One of our Christmas traditions as a family is to watch It’s a Wonderful Life. Even though I have almost all the lines memorized, I still love to watch it. The movie opens a window to one man’s life—a rather ordinary one, a life that often fell short of what George Bailey dreamed of doing. Decisions and disappointments set the course of George’s life, and in a time of great despair, he attempts to end his life.
But through the intervention of an unlikely angel, George Bailey gets to see what his world would be like if he had never been born. It would be a darker, angrier, more hostile place. Friends are strangers. An overgrown cemetery covers the place where George had once built homes and helped families. In the end, he sees that life is worth living. He has made a difference despite life’s disappointments. He has a wonderful life.
It’s a Wonderful Life isn’t a Christmas story as such, but the idea behind it is instructive to consider this Christmas season: Imagine if Christ had not been born. Imagine the unbroken night, despair, and lostness.
In Ephesians 2, Paul describes that hopeless, Christless condition in no uncertain terms: “You were dead in the trespasses and sins . . . following the prince of the power of the air . . . sons of disobedience . . . children of wrath” (vv. 1–3). Yet, praise God, Christ did come and accomplished all His saving purposes. That is how after this catalog of misery there is a hinge of grace that opens to a cascade of mercy:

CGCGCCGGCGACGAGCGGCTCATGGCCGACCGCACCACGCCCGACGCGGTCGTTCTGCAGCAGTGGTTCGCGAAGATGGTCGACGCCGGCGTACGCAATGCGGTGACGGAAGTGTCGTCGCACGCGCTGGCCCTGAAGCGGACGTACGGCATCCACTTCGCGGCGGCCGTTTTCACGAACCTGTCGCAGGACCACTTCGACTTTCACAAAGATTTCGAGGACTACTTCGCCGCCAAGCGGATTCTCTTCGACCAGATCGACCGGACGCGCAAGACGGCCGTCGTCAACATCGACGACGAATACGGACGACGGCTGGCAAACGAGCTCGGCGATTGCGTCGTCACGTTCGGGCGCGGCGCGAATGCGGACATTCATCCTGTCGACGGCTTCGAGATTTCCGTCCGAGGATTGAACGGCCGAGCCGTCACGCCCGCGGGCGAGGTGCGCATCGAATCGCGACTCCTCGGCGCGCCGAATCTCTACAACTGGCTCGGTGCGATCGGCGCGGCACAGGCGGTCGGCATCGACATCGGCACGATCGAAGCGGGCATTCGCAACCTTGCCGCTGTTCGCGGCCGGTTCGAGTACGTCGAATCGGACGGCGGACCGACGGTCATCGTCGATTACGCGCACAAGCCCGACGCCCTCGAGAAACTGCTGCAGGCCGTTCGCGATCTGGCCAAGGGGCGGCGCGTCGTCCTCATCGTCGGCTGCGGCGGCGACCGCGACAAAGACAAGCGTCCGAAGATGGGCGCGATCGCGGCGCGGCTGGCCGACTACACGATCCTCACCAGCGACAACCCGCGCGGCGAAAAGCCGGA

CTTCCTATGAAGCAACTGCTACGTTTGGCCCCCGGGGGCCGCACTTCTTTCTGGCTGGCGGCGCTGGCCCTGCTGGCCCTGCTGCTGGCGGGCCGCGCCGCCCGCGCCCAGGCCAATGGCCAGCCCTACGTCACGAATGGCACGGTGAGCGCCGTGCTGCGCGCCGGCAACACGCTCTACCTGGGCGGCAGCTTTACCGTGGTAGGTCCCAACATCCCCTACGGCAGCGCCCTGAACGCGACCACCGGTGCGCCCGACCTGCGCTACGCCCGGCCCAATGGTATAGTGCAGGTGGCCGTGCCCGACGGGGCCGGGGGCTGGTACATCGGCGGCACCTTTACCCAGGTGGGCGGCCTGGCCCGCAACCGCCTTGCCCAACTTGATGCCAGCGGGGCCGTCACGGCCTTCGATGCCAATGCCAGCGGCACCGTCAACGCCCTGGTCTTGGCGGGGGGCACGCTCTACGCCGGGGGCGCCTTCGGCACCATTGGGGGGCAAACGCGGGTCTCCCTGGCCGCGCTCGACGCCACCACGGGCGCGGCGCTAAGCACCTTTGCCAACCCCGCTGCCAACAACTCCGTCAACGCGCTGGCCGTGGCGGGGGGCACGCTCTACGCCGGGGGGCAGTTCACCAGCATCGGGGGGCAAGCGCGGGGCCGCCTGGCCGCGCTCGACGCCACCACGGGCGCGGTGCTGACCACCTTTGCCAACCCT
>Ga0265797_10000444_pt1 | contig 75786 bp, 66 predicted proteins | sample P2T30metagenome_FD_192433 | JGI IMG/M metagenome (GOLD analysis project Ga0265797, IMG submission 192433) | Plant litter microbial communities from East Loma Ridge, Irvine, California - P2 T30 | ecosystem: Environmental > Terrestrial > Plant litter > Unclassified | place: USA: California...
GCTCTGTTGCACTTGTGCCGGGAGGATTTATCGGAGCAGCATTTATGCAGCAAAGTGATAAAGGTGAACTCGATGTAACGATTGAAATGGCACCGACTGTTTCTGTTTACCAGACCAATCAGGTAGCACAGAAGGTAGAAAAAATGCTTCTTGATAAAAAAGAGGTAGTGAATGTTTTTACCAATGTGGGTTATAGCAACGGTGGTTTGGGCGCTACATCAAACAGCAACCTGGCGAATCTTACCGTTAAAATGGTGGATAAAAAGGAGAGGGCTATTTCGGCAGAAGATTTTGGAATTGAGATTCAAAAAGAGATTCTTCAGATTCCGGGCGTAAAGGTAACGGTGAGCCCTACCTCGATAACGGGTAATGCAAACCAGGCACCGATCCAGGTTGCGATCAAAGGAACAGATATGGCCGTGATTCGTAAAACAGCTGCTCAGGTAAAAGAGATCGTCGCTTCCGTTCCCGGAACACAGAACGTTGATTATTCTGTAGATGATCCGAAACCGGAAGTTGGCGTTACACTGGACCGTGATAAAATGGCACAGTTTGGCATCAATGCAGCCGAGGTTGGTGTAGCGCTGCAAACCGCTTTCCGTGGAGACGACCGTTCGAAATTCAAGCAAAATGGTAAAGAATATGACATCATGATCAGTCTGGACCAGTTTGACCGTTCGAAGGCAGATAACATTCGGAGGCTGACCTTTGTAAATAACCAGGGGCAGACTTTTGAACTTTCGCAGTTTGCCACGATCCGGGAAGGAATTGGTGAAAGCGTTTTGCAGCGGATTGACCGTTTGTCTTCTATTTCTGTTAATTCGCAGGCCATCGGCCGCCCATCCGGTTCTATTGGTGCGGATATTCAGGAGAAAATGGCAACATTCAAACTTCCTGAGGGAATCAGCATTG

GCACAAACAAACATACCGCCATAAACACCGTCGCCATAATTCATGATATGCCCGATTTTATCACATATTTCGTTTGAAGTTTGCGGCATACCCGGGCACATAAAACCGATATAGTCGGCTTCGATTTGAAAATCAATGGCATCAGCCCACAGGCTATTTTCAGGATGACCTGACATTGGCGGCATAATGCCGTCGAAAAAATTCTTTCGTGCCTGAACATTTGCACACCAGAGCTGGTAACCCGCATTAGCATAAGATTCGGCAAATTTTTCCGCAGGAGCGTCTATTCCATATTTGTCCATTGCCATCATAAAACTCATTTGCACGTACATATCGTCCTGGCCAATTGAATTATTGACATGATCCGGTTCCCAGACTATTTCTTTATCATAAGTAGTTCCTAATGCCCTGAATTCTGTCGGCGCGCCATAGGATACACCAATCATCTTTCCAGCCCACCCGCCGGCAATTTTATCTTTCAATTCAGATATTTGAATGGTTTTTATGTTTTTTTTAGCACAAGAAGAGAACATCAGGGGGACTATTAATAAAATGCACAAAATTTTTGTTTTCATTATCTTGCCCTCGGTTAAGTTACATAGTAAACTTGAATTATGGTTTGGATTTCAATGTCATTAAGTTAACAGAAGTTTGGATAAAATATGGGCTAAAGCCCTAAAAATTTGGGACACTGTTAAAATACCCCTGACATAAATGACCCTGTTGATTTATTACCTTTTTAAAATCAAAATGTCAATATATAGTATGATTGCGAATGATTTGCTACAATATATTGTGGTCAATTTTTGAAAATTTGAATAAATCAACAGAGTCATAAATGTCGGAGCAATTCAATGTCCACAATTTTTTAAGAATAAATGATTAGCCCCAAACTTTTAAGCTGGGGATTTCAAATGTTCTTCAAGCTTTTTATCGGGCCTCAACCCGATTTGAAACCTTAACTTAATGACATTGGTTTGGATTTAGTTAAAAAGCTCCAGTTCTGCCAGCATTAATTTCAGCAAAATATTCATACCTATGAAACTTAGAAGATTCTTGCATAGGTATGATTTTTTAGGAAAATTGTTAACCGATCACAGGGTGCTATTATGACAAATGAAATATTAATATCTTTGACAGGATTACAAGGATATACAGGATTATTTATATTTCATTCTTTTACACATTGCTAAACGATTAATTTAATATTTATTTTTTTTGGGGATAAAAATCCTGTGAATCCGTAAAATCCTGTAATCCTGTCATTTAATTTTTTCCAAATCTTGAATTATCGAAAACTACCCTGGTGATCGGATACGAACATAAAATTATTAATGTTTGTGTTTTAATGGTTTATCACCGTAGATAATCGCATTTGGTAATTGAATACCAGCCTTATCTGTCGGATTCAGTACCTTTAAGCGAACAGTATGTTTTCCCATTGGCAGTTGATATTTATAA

But God, being rich in mercy, because of the great love with which he loved us, even when we were dead in our trespasses, made us alive together with Christ—by grace you have been saved. (vv. 4–5, emphasis added)
What would the world be like if Christ had not come? Just go to the lands that have yet to be reached with the gospel, and you will see it in the faces of the people there. Closer to home, we can see it in the lives of families, neighbors, and strangers who do not yet know Christ, the One who is the true and only “comfort in life and death” (Heidelberg Catechism 1).
Here is where God has given us work to do—in speaking to others of our wonderful Savior. Charles Spurgeon spoke forcefully on this point to comfortably indifferent Christians: “You that are letting hell fill beneath you and yet are too idle to stretch out your hands to pluck brands from the eternal burning. . . . Strong faith must be an exercised faith.”
And so, with fresh gratitude over the costly grace we’ve been shown and with boundless joy over the mercy of Jesus that “has delivered us from the domain of darkness and transferred us to the kingdom of his beloved Son” (Col. 1:13), let us then “speak to the people all of the words of this life” (Acts 5:20).